Free tours are offered in English, French and Spanish all year round.
Ursuline Convent and museum
Interwoven into the history of Quebec City is the historic convent of Ursuline nuns. While largely forgotten, the sisters played an important part of the city’s history. The Ursulines were the first order of nuns to arrive in the new land. They established the continent’s first school for girls in 1641.
Today, about 50 nuns remain. You can learn about their fascinating history at the museum dedicated to their experience and admire numerous artifacts including the intricate embroidery.
Check out local art and museums
As any place with long history, Quebec City also has a number of interesting museums.
Musée de la Civilisation – Here you will find a fascinating mix of modern design incorporated into pre-existing architecture. There are a number of permanent exhibits, many devoted to the people of Quebec, human experience and various contemporary issues. There are also a number of rotating exhibits so check for schedule to help you plan our visit.
Musée National des Beaux-Arts du Québec – Located on the Plains of Abraham, this museum host frequent international and Canadian exhibits among its four halls. Many of the permanent collections are dedicated to the history of Quebec and its French roots. The museum also hosts a number of events, classes and concerts. In addition, you can enjoy great views of Battlefields Park from the outdoor terrace.
La Maison Henry-Stuart – For a taste of what life was like for Québec’s English-speaking bourgeois family, check out this well-preserved cottage, built in 1849. After a guided tour and a visit to the past, you can enjoy some lemon cake and tea that are part of your admission.
Train station and the waterfront
Quebec City is all about views. Walking along the St Lawrence River’s waterfront is no different. Small, narrow streets filled with cute houses, shops and restaurants are a given. You can drop by the farmer’s market, watch the boats float or marvel at the views of Château Frontenac Hotel. You can even take this 50 km path all the way to Montmorency Falls.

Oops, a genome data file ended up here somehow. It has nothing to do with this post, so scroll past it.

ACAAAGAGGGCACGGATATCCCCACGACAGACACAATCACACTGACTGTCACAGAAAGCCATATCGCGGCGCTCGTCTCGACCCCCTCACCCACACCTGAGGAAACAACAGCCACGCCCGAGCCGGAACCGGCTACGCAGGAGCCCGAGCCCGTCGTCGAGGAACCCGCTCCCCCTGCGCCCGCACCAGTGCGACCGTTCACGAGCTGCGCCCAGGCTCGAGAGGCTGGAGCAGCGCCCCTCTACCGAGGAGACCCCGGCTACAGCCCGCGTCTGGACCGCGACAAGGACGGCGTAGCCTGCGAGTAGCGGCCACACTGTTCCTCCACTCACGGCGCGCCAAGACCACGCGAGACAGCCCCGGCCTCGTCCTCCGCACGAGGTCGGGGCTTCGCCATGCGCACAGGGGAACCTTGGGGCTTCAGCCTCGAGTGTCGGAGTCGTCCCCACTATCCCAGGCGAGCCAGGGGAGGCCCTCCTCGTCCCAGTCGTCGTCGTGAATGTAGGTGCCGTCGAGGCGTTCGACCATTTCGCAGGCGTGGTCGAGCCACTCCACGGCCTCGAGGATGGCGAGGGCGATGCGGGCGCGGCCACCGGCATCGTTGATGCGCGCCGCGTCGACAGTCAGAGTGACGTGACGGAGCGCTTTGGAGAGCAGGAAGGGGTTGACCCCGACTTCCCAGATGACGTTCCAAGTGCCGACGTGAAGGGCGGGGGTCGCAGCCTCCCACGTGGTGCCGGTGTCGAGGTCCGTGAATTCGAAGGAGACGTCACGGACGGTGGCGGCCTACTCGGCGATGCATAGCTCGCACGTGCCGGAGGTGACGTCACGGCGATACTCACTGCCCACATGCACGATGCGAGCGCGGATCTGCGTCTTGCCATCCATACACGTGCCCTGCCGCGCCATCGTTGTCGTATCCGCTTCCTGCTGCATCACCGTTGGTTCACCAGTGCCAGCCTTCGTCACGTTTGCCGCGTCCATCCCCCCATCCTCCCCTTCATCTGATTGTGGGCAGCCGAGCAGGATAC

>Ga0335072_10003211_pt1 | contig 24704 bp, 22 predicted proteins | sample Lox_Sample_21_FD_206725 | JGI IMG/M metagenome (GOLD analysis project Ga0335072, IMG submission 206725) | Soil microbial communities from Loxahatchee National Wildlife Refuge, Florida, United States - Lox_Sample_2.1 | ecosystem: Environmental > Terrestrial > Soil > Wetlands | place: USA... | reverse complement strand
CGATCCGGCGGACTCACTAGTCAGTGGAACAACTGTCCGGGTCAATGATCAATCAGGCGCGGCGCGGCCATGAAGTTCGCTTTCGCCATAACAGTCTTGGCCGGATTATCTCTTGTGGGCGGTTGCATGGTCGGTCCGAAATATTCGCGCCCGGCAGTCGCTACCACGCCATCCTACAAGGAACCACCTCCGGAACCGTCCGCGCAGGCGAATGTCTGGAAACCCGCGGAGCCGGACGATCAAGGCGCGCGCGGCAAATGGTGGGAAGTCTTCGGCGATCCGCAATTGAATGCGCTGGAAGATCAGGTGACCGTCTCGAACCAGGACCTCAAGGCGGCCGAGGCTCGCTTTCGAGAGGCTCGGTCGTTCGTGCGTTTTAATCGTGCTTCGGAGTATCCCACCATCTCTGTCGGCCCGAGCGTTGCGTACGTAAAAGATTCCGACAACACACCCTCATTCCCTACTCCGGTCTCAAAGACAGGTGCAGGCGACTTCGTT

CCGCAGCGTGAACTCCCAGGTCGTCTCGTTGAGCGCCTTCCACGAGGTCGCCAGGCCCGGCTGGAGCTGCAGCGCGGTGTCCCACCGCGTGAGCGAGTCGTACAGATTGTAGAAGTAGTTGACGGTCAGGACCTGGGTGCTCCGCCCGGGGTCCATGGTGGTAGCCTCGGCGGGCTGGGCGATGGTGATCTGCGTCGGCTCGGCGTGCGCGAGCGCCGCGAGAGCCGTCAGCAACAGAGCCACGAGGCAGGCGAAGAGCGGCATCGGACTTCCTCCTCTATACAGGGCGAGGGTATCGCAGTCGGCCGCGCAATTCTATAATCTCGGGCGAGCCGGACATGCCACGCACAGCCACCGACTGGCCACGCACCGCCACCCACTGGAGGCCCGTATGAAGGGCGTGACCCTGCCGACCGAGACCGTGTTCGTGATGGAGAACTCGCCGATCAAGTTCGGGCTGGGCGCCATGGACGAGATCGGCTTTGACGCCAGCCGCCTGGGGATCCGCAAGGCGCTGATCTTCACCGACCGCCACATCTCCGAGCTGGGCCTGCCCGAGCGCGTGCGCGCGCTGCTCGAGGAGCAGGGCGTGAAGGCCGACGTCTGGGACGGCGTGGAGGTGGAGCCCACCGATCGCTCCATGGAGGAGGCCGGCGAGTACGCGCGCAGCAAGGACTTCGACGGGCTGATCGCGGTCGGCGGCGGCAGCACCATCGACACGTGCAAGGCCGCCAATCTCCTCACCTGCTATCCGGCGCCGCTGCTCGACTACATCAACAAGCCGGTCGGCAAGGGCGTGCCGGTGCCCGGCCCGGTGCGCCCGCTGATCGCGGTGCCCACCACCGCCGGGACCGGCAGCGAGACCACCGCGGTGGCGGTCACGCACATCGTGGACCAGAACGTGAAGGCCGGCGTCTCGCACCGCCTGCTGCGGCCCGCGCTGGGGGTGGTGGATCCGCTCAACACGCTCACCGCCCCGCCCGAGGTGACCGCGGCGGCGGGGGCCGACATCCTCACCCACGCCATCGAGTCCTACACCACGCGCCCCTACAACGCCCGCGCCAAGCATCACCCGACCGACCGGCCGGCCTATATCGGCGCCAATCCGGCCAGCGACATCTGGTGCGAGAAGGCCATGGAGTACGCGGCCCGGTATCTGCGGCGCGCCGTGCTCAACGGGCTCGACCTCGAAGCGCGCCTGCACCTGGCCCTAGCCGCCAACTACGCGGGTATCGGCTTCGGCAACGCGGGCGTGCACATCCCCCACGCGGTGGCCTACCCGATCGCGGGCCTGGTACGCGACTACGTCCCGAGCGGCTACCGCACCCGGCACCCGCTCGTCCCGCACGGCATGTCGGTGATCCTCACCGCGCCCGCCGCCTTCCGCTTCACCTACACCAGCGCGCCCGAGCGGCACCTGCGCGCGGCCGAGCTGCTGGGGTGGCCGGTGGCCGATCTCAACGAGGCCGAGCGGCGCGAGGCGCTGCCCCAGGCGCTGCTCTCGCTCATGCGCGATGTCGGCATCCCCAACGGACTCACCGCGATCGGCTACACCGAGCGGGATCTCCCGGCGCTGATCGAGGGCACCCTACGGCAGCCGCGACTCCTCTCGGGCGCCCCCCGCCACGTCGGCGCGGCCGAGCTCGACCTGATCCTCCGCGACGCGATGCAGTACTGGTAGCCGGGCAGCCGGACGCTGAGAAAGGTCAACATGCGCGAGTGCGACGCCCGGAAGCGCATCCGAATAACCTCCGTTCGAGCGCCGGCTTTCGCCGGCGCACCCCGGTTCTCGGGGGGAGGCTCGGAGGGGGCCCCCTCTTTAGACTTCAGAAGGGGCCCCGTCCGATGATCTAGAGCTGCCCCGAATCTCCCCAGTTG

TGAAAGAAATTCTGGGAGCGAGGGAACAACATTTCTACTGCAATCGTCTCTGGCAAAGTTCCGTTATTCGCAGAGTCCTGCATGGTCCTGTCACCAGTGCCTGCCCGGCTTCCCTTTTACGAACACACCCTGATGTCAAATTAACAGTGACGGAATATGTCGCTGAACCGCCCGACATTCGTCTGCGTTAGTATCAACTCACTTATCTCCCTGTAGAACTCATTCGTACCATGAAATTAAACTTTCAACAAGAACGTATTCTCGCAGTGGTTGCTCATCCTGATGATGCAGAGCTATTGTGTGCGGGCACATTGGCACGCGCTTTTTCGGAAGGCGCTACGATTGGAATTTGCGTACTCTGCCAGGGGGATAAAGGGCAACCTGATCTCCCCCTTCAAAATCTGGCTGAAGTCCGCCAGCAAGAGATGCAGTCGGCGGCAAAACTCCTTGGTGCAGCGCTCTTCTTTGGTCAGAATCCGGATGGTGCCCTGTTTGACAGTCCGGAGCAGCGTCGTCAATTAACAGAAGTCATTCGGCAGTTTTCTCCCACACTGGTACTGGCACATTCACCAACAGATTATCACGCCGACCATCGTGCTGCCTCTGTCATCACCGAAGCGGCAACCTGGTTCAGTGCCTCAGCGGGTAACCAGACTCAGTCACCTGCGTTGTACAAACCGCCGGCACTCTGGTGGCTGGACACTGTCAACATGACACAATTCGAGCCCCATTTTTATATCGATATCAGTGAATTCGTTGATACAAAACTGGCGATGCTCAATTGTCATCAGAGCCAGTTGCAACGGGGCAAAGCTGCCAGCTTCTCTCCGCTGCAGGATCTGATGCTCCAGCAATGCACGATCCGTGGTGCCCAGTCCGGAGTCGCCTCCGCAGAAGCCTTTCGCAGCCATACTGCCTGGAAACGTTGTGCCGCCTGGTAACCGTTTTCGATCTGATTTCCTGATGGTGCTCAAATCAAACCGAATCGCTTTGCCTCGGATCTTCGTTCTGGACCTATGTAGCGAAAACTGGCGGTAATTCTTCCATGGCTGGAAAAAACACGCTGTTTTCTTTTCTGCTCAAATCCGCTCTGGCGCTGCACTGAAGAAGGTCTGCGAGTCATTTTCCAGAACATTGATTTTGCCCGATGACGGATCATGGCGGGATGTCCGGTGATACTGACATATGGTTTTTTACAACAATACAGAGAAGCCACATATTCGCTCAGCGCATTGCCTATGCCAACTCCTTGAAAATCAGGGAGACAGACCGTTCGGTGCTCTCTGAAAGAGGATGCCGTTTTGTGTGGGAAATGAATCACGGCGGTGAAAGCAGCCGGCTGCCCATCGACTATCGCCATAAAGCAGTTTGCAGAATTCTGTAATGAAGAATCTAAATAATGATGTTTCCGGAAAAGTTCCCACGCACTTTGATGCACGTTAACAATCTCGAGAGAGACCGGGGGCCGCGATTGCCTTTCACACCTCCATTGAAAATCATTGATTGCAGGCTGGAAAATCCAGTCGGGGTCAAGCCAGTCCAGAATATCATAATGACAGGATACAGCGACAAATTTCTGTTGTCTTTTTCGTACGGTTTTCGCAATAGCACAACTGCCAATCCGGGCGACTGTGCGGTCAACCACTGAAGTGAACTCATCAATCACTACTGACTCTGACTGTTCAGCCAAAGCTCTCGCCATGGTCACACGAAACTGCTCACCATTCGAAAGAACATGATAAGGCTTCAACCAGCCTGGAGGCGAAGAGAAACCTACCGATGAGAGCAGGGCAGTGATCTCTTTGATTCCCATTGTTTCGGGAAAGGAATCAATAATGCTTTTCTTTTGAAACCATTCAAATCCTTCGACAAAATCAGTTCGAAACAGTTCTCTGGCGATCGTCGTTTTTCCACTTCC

Here you will get a glimpse of this old port and its industrial past. This was the stomping ground for grain merchants and wholesalers as well as the financial district. Make sure to stop by the stunning Gare du Palais train station for more jaw-dropping surprises. It might remind you of the hotel on top of the hill and that would be because it was built in the same style in 1915.
What you need to know
Canada is mainly an English speaking country, but we do have two official languages. Quebec is the only province in Canada where French is the main language. People in Quebec are very passionate about their culture, so while you can get by in English, few words in French will go a long way.
Remember that Canada is a large country. Places like Quebec City, Montreal and Toronto are quite far from each other. You can do a road trip out of that, take the bus, train or fly.
I’ve had many people ask me if they can drive to Quebec City for a weekend from Toronto. The drive from Toronto is about seven to eight hours and it feels even longer. You are better off flying. Plan your time ahead of your visit to avoid disappointments.
Summers here can get very hot and winters very cold and snowy. Make sure to prepare for the weather before you come, depending on when you are planning your trip.
I have always loved visiting Quebec City. It’s such a unique place and makes me feel like I’m in Europe. There are many great places in Canada that I love, and this is definitely one of them. You won’t be disappointed.
Have you been? Let me know!